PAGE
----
Legislature apparently letting clock run out on session

By Rachel La Corte

The Associated Press

OLYMPIA — The political rancor at the state Legislature is likely to go right to the bitter end, as the possibility arose that lawmakers wouldn’t even officially adjourn and would instead just let the clock run out at midnight Thursday on the third special session.

Legislative leaders had previously said they were likely to adjourn earlier in the day after negotiations broke down Wednesday on a water rights bill that was tied to passage of a new construction budget for the state.

But House Republican leader Dan Kristiansen said once he told Democratic leaders that his caucus planned a procedural move to try and pull the water bill to the floor to force a vote, the Democrats have refused to take to the floor and would instead wait for the clock to run out.

Gov. Jay Inslee has previously said he would only call the Legislature back to town for another session if they reach a deal that allows a vote on the two-year, $4 billion capital budget that has already been agreed to by all four caucuses.

Kristiansen said that the procedural move was a “last ditch effort” because he was certain enough Democrats in the House supported the bill that it would pass if brought to the floor.

“Just allow the bill to come to the floor of the House and let the chips fall where they may,” he said.

Democratic leaders said they won’t allow a vote on something that hasn’t been agreed to as part of negotiations.

“We’re not going to allow games to be played out here,” Democratic House Majority Leader Pat Sullivan said.

Lawmakers have been in session for more than 190 days this year on what was scheduled to be a 105-day session, first because of a delay on approving a state operating budget to avert a partial government shutdown, then by a dispute over legislation aimed at overturning a recent state Supreme Court ruling known as the Hirst decision.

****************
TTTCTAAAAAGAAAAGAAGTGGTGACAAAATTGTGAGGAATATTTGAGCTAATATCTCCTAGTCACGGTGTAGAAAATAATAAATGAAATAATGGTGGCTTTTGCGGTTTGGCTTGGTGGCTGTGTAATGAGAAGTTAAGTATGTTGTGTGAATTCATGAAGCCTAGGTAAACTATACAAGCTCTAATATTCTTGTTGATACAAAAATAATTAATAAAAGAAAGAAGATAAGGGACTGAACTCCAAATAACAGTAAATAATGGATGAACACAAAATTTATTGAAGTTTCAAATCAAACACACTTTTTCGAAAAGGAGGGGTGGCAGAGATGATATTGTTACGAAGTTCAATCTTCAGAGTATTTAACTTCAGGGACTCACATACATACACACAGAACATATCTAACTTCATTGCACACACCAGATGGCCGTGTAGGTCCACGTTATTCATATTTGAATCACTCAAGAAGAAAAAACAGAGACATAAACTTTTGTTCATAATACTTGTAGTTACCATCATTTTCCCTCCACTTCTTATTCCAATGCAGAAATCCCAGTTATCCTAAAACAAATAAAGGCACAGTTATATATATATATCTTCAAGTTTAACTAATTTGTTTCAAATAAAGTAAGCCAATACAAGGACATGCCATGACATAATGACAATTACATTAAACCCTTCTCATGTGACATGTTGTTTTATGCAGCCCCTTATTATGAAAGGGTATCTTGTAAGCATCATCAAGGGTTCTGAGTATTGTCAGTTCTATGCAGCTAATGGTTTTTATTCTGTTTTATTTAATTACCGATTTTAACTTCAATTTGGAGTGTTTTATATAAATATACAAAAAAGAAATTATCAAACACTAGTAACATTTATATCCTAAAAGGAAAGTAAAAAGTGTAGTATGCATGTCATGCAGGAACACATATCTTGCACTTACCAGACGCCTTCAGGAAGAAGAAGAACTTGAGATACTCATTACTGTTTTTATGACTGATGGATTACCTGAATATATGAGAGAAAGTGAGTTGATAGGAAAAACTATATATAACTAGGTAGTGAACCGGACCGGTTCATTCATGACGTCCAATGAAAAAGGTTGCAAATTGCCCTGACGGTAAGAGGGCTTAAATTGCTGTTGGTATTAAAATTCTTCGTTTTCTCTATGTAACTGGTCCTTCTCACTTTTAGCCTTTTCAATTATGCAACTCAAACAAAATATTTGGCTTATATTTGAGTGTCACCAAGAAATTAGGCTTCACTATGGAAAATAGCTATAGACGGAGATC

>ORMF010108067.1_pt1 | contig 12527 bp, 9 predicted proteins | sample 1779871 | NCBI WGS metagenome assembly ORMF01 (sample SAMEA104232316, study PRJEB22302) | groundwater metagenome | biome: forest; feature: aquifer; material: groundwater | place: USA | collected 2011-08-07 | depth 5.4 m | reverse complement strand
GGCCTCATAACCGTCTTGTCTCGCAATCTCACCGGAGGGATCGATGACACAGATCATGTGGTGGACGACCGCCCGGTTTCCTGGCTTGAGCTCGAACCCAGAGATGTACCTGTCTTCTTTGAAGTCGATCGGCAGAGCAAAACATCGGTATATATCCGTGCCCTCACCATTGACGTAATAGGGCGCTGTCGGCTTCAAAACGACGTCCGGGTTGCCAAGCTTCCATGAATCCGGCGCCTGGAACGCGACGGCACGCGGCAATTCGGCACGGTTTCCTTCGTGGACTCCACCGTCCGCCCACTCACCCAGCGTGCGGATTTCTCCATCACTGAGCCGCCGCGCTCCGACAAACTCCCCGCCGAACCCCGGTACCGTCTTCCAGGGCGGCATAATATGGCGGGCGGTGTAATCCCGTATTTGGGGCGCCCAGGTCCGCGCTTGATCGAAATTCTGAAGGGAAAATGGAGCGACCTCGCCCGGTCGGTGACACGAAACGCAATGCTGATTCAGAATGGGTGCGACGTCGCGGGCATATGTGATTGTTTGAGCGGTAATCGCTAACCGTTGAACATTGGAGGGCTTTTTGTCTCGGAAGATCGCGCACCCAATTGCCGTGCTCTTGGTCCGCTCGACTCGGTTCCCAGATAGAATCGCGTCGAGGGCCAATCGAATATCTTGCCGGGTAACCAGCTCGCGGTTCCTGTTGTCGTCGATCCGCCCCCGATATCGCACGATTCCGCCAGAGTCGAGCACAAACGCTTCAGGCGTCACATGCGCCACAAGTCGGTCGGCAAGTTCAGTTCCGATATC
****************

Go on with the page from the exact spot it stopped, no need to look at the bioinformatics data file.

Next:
That ruling effectively limited the use of new domestic wells in certain rural areas when it harms senior water rights.

It does not affect Sequim-area residents under the Dungeness Water rule, according to Kevin Van De Wege, D-Sequim, who represents the 24th Legislative District.

Democrats argued that new money for local water and sewer projects, school construction, mental health facilities and other construction across the state remains in limbo, and state employees who are currently being paid by existing agency funds ultimately face layoffs without a new budget enacted.

Republicans said that they also want a capital budget but that they needed leverage to ensure the water rights issue was addressed this year.

In October, the state Supreme Court ruled that Whatcom County failed to protect water resources by allowing new wells to reduce flow in streams for fish and other uses.

The court said counties must ensure, independently of the state, that water is physically and legally available before they issue building permits in certain areas.

In the wake of that ruling, some counties temporarily halted certain rural development, while others changed criteria for obtaining building permits.

Frustrated property owners told lawmakers they spent thousands of dollars to prepare building lots only to discover they now can’t get a building permit. County officials say they don’t have the resources to do hydrological studies that would be required under the ruling.

Several tribes across the state have urged Inslee to oppose efforts to overturn the court decision and reject proposals that don’t protect tribal treaty rights. They say the ruling correctly requires local governments to plan ahead so new water withdrawals don’t harm those with senior water rights, including tribes, municipalities and farmers.

Lawmakers have proposed various bills in response, and negotiations were ongoing until they stalled Wednesday.

Inslee on Wednesday supported House Democrats’ latest offer allowing property owners impacted by the Hirst ruling to obtain building permits for 24 months. It would also create a legislative task force to work on long-term solutions.

But Republicans in the House and Senate argue that a permanent fix is needed now and instead want to pass a bill previously passed four times by the Senate aimed at reversing key elements of the Hirst decision.

An amendment offered up by Republican Rep. David Taylor and Democratic Rep. Brian Blake makes several changes to that bill, including giving some input to tribes regarding development.

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